the French Revolution in particular. His dialectical idealism was a magnificent summation of the French Revolution seen as an evolution of human consciousness, not simply as an economic transition from feudalism to capitalism. In other words, Hegel's work was firmly rooted in historical experience, not in other-worldly academic philosophy. Seen from this point of view, a point not expressed by other participants in this thread, there was a great deal of truth in Hegel's detailed presentation of the
dialectical laws of history from which Marx drew his own conclusions.

It does not do justice to Hegel to simply sum up his work in the formula Thesis-Antithesis-Synthesis just as it does not do justice to Marx to sum up
his work as the history of class struggle. In the hundred years of Marxism we have seen unexpected changes take place in the working class and in
capitalism itself that can not be understood by surface-based empirical observations. In his own study of Hegel, James concluded that the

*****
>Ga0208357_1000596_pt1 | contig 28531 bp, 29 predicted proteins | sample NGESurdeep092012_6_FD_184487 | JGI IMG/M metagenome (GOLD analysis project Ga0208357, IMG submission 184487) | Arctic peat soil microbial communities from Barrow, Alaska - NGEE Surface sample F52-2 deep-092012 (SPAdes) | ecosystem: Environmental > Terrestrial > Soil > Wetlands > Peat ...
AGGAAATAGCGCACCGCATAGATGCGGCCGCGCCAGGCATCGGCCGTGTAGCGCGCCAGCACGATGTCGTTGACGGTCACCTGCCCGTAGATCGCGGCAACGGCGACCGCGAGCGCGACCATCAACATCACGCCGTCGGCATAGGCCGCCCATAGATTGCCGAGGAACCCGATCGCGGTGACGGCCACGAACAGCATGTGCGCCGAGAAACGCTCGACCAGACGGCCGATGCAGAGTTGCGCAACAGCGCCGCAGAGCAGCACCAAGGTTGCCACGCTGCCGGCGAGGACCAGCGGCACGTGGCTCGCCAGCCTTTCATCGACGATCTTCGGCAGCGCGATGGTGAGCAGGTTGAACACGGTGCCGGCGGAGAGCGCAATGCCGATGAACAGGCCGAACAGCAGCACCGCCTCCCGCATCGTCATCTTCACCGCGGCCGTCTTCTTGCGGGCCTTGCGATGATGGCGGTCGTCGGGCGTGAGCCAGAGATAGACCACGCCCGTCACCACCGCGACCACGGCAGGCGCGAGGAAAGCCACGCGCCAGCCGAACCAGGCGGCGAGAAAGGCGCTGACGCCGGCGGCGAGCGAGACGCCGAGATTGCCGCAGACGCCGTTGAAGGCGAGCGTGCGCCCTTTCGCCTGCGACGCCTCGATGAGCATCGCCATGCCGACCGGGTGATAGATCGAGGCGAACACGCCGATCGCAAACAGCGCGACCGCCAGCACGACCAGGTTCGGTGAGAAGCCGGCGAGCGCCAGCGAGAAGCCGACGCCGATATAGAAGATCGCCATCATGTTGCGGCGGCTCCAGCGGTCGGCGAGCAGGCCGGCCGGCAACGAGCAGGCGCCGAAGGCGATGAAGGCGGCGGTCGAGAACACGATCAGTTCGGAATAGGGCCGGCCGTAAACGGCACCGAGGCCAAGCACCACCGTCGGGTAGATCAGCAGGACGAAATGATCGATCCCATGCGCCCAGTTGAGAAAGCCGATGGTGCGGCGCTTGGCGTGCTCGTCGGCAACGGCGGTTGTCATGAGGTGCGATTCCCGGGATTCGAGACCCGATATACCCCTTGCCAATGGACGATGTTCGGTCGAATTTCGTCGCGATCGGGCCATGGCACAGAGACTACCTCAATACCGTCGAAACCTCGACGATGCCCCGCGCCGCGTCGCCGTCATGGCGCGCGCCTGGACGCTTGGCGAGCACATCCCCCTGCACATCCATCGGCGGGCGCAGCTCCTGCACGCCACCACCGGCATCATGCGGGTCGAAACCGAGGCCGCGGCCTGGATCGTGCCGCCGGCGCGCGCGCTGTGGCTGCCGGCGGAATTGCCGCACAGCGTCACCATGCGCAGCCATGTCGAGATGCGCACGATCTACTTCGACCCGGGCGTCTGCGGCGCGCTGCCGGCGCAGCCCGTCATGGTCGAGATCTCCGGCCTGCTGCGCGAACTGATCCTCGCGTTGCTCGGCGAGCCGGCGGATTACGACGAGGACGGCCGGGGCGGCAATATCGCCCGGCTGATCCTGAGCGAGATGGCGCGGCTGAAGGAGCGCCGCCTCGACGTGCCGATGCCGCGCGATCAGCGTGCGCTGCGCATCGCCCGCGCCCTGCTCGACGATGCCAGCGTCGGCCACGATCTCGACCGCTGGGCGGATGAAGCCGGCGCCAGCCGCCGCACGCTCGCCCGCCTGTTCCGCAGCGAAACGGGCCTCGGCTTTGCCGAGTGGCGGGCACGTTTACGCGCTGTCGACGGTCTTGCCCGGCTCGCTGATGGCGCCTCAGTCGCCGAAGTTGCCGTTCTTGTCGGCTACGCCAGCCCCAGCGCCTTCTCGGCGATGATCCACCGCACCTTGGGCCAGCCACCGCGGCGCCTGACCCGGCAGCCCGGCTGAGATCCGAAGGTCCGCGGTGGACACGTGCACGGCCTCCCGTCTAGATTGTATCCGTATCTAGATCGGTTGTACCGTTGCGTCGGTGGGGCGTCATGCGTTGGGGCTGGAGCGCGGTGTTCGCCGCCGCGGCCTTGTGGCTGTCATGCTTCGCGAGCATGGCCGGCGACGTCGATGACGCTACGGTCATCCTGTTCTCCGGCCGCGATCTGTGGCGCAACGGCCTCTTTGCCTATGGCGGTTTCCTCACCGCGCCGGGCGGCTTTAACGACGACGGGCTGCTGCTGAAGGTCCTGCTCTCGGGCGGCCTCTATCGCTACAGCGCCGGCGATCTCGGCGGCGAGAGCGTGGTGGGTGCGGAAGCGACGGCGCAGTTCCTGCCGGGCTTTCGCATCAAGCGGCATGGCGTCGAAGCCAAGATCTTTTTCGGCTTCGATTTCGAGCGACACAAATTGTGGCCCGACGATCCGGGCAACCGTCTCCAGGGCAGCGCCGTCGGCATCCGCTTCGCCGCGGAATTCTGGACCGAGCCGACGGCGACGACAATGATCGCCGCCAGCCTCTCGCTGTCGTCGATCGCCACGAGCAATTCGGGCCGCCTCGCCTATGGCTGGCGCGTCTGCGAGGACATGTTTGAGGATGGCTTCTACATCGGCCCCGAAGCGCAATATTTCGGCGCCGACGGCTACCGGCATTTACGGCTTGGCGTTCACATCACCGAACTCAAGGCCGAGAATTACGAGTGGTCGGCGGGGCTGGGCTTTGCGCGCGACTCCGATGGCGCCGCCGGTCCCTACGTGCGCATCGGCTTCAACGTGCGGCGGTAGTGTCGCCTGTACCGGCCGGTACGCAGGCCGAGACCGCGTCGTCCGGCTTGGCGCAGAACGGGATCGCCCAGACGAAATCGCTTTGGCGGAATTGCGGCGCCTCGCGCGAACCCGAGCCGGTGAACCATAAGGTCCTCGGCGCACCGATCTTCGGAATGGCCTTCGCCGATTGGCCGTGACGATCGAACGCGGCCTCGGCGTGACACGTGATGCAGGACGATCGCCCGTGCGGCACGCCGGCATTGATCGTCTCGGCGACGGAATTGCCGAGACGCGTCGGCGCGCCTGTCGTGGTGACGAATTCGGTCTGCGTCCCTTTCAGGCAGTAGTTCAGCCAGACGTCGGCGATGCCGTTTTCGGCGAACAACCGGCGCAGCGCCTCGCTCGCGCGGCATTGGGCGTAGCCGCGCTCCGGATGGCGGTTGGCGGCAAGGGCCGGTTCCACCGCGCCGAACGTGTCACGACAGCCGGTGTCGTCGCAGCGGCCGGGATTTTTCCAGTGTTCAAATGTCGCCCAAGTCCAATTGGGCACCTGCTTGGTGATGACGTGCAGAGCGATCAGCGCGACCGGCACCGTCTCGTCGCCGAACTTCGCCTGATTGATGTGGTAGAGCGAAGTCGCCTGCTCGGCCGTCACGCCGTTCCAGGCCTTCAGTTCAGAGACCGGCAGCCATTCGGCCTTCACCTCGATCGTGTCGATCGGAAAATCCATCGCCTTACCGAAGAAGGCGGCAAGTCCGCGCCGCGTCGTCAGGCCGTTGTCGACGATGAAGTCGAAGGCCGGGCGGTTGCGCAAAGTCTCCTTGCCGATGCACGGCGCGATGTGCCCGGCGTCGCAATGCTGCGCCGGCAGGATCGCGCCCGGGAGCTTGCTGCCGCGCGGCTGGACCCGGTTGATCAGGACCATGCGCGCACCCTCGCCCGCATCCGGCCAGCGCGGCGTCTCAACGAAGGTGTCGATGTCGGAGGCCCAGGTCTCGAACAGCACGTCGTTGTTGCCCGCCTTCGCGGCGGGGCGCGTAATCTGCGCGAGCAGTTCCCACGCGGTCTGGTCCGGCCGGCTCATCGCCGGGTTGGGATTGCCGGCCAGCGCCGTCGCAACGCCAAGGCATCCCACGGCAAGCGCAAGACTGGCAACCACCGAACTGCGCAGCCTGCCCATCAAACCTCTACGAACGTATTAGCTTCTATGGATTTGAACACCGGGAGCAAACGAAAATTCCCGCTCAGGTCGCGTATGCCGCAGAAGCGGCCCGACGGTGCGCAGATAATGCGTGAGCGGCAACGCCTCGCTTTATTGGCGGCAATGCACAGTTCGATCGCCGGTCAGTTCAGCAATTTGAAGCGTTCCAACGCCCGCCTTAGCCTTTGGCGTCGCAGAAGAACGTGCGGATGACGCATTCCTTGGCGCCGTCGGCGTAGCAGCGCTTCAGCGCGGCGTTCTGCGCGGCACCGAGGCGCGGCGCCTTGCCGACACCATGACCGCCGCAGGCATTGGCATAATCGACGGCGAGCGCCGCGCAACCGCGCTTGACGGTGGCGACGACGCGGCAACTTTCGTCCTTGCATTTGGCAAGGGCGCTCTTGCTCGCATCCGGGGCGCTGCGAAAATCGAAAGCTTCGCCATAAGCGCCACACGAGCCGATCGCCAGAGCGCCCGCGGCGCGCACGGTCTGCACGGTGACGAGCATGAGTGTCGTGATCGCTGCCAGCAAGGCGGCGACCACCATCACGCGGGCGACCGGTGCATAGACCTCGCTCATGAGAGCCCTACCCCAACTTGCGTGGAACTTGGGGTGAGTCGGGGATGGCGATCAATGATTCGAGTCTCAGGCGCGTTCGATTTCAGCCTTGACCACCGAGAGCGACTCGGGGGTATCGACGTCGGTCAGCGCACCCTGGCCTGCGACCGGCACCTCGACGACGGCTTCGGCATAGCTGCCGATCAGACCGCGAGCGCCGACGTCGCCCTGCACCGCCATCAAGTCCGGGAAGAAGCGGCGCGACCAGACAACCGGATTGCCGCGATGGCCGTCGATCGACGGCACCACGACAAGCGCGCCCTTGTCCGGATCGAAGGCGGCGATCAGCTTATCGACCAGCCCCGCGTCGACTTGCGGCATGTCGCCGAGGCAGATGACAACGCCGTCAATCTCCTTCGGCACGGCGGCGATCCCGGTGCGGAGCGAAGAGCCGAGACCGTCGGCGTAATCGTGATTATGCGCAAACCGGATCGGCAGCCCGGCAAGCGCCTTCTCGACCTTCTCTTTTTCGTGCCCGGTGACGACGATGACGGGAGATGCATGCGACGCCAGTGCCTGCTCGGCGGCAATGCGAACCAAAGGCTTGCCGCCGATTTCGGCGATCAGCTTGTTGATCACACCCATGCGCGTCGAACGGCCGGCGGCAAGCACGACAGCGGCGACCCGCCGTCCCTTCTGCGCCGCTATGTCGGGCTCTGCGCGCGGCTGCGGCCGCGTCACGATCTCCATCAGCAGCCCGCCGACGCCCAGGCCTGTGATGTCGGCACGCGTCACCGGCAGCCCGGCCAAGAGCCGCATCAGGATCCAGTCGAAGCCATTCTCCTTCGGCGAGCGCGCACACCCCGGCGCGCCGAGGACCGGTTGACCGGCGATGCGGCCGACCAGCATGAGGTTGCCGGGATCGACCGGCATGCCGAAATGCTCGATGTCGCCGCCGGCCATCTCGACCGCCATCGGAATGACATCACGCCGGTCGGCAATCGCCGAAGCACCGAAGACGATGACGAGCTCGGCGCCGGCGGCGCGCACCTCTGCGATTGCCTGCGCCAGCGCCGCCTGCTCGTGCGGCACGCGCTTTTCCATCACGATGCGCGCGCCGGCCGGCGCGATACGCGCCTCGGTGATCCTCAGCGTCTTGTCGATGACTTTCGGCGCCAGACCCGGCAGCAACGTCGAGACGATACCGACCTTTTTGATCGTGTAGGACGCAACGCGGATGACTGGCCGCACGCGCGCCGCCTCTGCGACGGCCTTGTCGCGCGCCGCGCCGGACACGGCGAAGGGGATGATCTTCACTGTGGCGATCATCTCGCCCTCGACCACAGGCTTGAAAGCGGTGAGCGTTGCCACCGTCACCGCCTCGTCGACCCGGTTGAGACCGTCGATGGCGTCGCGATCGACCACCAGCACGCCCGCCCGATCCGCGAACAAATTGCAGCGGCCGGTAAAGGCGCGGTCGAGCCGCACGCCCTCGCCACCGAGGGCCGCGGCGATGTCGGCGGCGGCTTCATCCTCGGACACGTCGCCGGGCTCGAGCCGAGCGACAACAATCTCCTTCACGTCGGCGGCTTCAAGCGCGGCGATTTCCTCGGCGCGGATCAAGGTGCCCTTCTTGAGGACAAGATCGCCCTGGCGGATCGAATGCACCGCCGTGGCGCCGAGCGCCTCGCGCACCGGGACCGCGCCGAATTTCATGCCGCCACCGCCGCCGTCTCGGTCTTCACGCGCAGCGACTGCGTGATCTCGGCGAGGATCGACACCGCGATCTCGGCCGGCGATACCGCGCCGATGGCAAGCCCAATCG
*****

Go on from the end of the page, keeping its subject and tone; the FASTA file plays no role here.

movement could better participate in social change by using Hegel's seemingly abstract and convoluted dialectical laws as a tool to keep mere
empirical analysis in check. A study of Hegel does not keep a person from making errors in judgment, as James' own career shows, but it does help one
focus on the prospects for change instead of capitulating to the appearance of power.

In other words, instead of gloomily emphasizing such facts as the decreasing percentage of unionized workers and the sad state of mass culture, etc.
it perhaps would be equally or more useful to closely observe the growing sense of alienation and tension throughout the country. It was my own
knowledge of Hegel that kept The Los Angeles Free Press focusing on the important molecular movements of history and not simply on the antics of